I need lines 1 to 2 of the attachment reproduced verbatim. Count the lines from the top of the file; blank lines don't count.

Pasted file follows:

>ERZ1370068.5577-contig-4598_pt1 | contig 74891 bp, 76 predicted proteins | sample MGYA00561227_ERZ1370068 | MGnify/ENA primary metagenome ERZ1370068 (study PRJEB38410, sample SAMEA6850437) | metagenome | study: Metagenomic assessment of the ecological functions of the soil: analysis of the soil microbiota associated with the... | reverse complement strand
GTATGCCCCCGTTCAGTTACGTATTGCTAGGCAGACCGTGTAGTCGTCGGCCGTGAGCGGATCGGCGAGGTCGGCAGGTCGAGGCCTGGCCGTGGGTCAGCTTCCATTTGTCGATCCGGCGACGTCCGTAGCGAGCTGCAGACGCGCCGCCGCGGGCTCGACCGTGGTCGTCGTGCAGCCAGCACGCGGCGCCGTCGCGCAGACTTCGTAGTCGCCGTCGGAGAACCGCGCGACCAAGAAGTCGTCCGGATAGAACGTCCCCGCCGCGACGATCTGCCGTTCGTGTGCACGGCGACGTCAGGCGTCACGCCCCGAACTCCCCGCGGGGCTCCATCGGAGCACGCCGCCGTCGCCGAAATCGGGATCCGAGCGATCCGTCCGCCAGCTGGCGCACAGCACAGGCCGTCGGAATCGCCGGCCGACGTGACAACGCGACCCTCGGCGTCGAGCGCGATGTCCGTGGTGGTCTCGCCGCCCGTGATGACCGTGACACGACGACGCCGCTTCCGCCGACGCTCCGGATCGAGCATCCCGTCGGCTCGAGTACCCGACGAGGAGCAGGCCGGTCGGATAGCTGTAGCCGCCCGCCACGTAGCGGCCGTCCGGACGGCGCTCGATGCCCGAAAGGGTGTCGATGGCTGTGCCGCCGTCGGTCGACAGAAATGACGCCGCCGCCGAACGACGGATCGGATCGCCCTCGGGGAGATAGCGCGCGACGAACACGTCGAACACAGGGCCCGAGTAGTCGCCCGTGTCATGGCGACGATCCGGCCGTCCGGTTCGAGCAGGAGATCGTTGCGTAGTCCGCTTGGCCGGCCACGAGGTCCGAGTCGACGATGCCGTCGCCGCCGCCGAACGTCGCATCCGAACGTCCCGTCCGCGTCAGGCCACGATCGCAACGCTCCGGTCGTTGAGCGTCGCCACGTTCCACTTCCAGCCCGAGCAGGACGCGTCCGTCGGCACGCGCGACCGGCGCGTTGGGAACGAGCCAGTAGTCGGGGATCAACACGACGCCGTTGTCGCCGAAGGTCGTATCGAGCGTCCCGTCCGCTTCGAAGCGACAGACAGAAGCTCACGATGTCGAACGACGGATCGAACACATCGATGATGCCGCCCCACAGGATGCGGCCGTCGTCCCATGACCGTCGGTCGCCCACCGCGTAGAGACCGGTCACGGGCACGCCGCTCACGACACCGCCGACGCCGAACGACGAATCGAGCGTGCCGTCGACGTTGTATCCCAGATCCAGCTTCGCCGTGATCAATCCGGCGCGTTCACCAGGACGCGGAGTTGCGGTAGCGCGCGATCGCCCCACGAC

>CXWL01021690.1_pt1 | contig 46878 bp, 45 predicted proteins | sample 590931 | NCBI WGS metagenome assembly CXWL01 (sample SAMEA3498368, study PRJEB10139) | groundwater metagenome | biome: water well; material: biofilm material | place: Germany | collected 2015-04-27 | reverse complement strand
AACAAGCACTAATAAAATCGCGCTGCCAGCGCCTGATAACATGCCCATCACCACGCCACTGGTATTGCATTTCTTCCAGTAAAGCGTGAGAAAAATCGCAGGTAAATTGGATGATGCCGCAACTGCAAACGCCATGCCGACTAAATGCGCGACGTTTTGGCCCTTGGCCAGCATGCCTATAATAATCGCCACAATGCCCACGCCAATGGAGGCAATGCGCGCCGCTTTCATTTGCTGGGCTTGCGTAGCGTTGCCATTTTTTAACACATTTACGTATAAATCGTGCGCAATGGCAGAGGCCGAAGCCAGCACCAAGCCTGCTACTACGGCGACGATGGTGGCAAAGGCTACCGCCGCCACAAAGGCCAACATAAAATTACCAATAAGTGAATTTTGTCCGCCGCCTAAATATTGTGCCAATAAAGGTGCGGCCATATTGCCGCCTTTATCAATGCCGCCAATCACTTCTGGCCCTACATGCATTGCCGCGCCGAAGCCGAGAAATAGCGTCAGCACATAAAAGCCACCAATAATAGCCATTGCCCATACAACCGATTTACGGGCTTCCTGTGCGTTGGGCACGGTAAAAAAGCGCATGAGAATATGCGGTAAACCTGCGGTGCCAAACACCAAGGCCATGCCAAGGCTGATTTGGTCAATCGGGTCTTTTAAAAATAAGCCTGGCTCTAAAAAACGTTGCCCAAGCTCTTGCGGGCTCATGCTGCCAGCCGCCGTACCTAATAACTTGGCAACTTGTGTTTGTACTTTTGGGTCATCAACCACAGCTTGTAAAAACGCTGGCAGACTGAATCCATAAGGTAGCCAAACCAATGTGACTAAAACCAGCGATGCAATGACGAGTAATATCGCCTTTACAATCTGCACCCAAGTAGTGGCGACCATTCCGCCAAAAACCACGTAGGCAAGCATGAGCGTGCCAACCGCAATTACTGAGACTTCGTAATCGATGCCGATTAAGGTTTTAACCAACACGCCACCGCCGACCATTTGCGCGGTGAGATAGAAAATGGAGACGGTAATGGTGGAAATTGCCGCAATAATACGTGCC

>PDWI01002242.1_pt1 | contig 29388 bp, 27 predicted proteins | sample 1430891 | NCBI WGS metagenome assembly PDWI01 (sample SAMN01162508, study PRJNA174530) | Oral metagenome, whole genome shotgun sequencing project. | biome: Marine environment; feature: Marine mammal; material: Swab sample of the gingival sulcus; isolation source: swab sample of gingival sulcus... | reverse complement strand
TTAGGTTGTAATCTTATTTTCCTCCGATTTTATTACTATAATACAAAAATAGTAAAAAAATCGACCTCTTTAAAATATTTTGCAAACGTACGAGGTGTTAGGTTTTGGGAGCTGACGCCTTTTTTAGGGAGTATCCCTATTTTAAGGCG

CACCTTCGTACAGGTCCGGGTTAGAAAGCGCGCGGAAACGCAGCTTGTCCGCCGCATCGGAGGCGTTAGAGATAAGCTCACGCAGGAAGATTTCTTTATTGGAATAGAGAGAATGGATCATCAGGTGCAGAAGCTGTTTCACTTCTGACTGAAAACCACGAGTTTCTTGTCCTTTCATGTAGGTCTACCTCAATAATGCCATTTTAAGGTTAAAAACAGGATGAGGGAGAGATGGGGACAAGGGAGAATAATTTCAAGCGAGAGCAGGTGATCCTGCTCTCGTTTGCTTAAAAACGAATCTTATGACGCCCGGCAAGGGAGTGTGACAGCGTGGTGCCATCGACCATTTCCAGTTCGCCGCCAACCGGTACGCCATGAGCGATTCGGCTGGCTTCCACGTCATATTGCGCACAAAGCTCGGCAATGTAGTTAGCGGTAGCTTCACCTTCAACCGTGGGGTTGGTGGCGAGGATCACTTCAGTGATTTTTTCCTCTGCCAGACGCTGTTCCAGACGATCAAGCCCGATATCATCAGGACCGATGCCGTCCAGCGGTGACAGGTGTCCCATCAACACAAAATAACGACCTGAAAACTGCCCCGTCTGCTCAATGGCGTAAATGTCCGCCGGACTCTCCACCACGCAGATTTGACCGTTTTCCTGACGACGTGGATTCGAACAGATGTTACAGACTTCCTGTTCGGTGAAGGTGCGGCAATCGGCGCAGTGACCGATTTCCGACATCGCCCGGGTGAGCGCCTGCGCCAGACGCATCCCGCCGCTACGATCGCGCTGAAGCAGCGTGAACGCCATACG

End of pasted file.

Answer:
>ERZ1370068.5577-contig-4598_pt1 | contig 74891 bp, 76 predicted proteins | sample MGYA00561227_ERZ1370068 | MGnify/ENA primary metagenome ERZ1370068 (study PRJEB38410, sample SAMEA6850437) | metagenome | study: Metagenomic assessment of the ecological functions of the soil: analysis of the soil microbiota associated with the... | reverse complement strand
GTATGCCCCCGTTCAGTTACGTATTGCTAGGCAGACCGTGTAGTCGTCGGCCGTGAGCGGATCGGCGAGGTCGGCAGGTCGAGGCCTGGCCGTGGGTCAGCTTCCATTTGTCGATCCGGCGACGTCCGTAGCGAGCTGCAGACGCGCCGCCGCGGGCTCGACCGTGGTCGTCGTGCAGCCAGCACGCGGCGCCGTCGCGCAGACTTCGTAGTCGCCGTCGGAGAACCGCGCGACCAAGAAGTCGTCCGGATAGAACGTCCCCGCCGCGACGATCTGCCGTTCGTGTGCACGGCGACGTCAGGCGTCACGCCCCGAACTCCCCGCGGGGCTCCATCGGAGCACGCCGCCGTCGCCGAAATCGGGATCCGAGCGATCCGTCCGCCAGCTGGCGCACAGCACAGGCCGTCGGAATCGCCGGCCGACGTGACAACGCGACCCTCGGCGTCGAGCGCGATGTCCGTGGTGGTCTCGCCGCCCGTGATGACCGTGACACGACGACGCCGCTTCCGCCGACGCTCCGGATCGAGCATCCCGTCGGCTCGAGTACCCGACGAGGAGCAGGCCGGTCGGATAGCTGTAGCCGCCCGCCACGTAGCGGCCGTCCGGACGGCGCTCGATGCCCGAAAGGGTGTCGATGGCTGTGCCGCCGTCGGTCGACAGAAATGACGCCGCCGCCGAACGACGGATCGGATCGCCCTCGGGGAGATAGCGCGCGACGAACACGTCGAACACAGGGCCCGAGTAGTCGCCCGTGTCATGGCGACGATCCGGCCGTCCGGTTCGAGCAGGAGATCGTTGCGTAGTCCGCTTGGCCGGCCACGAGGTCCGAGTCGACGATGCCGTCGCCGCCGCCGAACGTCGCATCCGAACGTCCCGTCCGCGTCAGGCCACGATCGCAACGCTCCGGTCGTTGAGCGTCGCCACGTTCCACTTCCAGCCCGAGCAGGACGCGTCCGTCGGCACGCGCGACCGGCGCGTTGGGAACGAGCCAGTAGTCGGGGATCAACACGACGCCGTTGTCGCCGAAGGTCGTATCGAGCGTCCCGTCCGCTTCGAAGCGACAGACAGAAGCTCACGATGTCGAACGACGGATCGAACACATCGATGATGCCGCCCCACAGGATGCGGCCGTCGTCCCATGACCGTCGGTCGCCCACCGCGTAGAGACCGGTCACGGGCACGCCGCTCACGACACCGCCGACGCCGAACGACGAATCGAGCGTGCCGTCGACGTTGTATCCCAGATCCAGCTTCGCCGTGATCAATCCGGCGCGTTCACCAGGACGCGGAGTTGCGGTAGCGCGCGATCGCCCCACGAC